To achieve these and other advantages and in accordance with the purpose of the present invention, as embodied and broadly described, a method of fabricating an organic electroluminescence display device comprises the steps of forming a first electrode; forming an emissive layer on the first electrode using a solvent and a polymer, the solvent having a surface tension less than 30 dyne/cm and a boiling point greater than 200 degrees centigrade; and forming a second electrode on the emissive layer.

In another aspect, a method of fabricating an organic electroluminescence display device comprises the steps of forming a first electrode; forming an emissive layer on the first electrode using a solvent and a polymer, the solvent including a first material, a second material and a third material, the polymer having a solubility greater than about 1 percent weight per volume in the first material, the second material having an evaporation rate less than 0.1 fractional weight per minute, the third material having a surface tension less than 30 dyne/cm; and forming a second electrode on the emissive layer.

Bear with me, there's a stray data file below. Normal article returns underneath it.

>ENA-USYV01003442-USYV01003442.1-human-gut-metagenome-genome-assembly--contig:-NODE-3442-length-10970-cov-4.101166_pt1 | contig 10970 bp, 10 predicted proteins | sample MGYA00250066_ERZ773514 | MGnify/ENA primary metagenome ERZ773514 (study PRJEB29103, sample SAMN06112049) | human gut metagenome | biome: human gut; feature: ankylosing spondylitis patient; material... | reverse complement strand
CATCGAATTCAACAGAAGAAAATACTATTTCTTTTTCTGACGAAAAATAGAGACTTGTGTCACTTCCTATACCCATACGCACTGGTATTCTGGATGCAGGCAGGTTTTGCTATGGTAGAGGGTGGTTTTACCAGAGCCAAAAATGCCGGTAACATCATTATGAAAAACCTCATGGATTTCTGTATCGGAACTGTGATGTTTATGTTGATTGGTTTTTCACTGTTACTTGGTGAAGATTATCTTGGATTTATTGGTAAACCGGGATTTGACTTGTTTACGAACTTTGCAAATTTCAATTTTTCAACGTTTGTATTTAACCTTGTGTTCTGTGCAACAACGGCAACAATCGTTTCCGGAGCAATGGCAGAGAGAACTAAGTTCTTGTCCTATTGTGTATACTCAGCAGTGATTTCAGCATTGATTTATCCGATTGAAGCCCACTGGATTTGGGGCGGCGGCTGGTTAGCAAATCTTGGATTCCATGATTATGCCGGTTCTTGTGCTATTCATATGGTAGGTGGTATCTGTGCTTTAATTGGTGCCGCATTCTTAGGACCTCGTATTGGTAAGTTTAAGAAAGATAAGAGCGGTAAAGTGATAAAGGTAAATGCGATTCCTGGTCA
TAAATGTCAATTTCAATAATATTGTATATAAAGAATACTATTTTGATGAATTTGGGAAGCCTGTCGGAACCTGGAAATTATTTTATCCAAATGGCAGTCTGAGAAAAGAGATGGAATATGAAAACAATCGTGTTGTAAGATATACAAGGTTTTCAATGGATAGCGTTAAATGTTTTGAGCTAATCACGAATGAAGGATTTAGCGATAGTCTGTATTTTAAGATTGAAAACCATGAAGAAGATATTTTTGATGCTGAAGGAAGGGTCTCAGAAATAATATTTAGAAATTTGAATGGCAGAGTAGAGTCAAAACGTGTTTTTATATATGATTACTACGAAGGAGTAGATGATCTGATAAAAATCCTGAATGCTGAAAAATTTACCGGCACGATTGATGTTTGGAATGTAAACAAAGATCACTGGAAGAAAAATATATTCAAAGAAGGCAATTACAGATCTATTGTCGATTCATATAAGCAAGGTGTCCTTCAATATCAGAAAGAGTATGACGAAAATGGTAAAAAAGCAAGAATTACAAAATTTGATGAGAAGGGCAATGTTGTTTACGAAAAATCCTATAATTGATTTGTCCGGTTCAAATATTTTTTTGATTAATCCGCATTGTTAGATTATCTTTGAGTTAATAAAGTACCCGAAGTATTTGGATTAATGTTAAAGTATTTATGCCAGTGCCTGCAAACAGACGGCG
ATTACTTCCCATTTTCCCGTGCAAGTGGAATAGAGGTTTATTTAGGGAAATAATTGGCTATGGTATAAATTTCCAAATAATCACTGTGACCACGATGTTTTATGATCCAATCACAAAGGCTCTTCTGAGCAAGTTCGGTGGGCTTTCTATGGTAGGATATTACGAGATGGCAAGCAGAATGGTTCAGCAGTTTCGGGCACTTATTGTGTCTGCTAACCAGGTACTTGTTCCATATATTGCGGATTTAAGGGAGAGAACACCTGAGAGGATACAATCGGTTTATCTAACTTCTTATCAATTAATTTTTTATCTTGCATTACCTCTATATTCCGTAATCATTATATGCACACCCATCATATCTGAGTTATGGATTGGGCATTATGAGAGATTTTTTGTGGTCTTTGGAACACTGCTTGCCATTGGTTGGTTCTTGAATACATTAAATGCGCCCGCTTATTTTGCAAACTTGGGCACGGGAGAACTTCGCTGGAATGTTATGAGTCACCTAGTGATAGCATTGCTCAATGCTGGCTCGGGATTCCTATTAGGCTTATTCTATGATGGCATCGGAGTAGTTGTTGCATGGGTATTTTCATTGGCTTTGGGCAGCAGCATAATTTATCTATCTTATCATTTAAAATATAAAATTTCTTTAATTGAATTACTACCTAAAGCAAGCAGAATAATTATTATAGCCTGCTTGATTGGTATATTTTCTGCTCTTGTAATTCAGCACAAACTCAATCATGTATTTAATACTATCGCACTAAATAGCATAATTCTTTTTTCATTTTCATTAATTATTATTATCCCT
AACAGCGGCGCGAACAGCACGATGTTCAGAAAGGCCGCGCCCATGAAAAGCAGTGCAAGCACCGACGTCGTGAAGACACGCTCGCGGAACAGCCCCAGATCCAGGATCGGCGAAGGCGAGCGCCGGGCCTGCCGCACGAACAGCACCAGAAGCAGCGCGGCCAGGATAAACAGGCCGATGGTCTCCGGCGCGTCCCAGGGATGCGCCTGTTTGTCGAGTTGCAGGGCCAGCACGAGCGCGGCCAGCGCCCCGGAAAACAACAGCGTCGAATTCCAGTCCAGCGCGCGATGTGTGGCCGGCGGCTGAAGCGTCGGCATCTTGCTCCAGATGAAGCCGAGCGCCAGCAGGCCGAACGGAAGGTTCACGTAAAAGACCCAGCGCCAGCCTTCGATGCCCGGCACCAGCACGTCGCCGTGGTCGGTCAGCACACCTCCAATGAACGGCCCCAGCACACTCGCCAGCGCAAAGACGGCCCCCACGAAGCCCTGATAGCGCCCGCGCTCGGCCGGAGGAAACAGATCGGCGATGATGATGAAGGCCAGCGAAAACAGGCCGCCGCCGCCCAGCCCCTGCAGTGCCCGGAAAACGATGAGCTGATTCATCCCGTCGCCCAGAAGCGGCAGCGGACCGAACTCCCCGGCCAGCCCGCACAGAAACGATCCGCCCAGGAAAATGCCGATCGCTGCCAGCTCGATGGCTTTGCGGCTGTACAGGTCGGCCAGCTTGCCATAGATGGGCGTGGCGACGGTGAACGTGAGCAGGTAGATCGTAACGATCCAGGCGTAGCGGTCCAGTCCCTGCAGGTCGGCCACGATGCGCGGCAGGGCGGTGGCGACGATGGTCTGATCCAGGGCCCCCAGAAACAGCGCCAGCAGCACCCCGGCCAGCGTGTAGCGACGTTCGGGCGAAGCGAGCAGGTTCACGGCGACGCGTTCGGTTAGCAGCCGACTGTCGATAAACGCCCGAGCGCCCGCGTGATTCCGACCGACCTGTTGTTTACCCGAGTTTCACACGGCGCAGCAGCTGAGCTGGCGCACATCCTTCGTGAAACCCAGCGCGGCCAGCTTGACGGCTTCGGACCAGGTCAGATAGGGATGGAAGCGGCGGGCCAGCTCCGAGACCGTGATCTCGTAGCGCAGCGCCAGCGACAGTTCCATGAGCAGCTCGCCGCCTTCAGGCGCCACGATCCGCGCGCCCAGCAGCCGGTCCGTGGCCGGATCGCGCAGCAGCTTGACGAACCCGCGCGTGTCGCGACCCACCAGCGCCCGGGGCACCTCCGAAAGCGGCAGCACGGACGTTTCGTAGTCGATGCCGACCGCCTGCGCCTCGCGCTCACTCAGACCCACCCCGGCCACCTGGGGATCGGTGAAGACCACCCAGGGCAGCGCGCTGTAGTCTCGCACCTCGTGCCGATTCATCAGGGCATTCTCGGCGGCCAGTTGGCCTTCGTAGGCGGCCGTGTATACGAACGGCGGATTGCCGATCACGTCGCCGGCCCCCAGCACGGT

In another aspect, an organic electroluminescence display device comprises a first electrode; an emissive layer on the first electrode; and a second electrode on the emissive layer, wherein the emissive layer is deposited using a solvent and a polymer, the solvent having a surface tension less than 30 dyne/cm and a boiling point greater than about 200 degrees centigrade.